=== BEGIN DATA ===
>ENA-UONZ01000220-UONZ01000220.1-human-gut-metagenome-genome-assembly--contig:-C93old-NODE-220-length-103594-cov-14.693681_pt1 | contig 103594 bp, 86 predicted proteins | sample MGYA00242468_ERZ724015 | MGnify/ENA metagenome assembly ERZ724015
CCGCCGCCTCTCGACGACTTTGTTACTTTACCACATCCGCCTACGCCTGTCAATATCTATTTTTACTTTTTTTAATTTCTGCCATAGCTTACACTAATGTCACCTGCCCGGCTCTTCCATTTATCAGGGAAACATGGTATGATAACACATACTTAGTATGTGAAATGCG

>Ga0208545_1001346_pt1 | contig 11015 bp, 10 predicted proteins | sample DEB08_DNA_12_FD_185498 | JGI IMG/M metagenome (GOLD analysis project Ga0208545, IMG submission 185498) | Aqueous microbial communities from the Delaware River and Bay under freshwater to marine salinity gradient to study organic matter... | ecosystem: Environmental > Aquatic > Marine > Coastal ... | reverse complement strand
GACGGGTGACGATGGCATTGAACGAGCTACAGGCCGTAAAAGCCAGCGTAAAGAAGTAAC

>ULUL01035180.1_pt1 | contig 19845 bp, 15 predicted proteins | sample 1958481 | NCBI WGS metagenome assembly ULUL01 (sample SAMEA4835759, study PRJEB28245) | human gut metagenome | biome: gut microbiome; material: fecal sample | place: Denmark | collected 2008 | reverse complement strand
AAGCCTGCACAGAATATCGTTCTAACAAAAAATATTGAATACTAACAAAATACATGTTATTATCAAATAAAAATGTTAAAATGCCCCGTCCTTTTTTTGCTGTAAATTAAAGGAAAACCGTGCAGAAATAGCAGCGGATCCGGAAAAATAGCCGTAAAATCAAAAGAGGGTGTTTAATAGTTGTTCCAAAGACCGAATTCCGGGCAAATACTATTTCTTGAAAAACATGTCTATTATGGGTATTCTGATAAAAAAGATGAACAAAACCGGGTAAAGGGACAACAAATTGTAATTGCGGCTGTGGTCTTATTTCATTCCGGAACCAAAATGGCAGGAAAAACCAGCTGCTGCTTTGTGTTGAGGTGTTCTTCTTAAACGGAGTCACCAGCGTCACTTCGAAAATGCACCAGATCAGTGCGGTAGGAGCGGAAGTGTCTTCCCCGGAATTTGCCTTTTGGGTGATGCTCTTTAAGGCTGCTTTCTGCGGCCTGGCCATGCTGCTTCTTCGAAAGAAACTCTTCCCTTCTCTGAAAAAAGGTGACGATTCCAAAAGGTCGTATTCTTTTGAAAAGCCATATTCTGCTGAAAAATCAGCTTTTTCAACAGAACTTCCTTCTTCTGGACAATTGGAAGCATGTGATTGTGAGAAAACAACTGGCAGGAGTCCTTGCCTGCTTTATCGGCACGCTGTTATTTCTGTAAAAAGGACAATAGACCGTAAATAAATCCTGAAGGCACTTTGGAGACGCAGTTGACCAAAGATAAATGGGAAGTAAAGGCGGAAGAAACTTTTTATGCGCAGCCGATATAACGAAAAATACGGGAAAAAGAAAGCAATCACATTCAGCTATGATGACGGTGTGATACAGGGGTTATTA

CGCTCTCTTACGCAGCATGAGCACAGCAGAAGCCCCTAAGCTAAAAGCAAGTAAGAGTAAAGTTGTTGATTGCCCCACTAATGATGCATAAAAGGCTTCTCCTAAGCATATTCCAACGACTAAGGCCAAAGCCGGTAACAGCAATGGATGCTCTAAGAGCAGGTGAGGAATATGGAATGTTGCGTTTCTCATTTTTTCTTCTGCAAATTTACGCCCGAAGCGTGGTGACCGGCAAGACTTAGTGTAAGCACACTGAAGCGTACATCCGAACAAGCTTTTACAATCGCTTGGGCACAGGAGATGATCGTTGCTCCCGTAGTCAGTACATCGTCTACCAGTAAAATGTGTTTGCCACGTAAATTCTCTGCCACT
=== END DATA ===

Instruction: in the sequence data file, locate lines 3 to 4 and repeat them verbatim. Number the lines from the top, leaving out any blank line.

>Ga0208545_1001346_pt1 | contig 11015 bp, 10 predicted proteins | sample DEB08_DNA_12_FD_185498 | JGI IMG/M metagenome (GOLD analysis project Ga0208545, IMG submission 185498) | Aqueous microbial communities from the Delaware River and Bay under freshwater to marine salinity gradient to study organic matter... | ecosystem: Environmental > Aquatic > Marine > Coastal ... | reverse complement strand
GACGGGTGACGATGGCATTGAACGAGCTACAGGCCGTAAAAGCCAGCGTAAAGAAGTAAC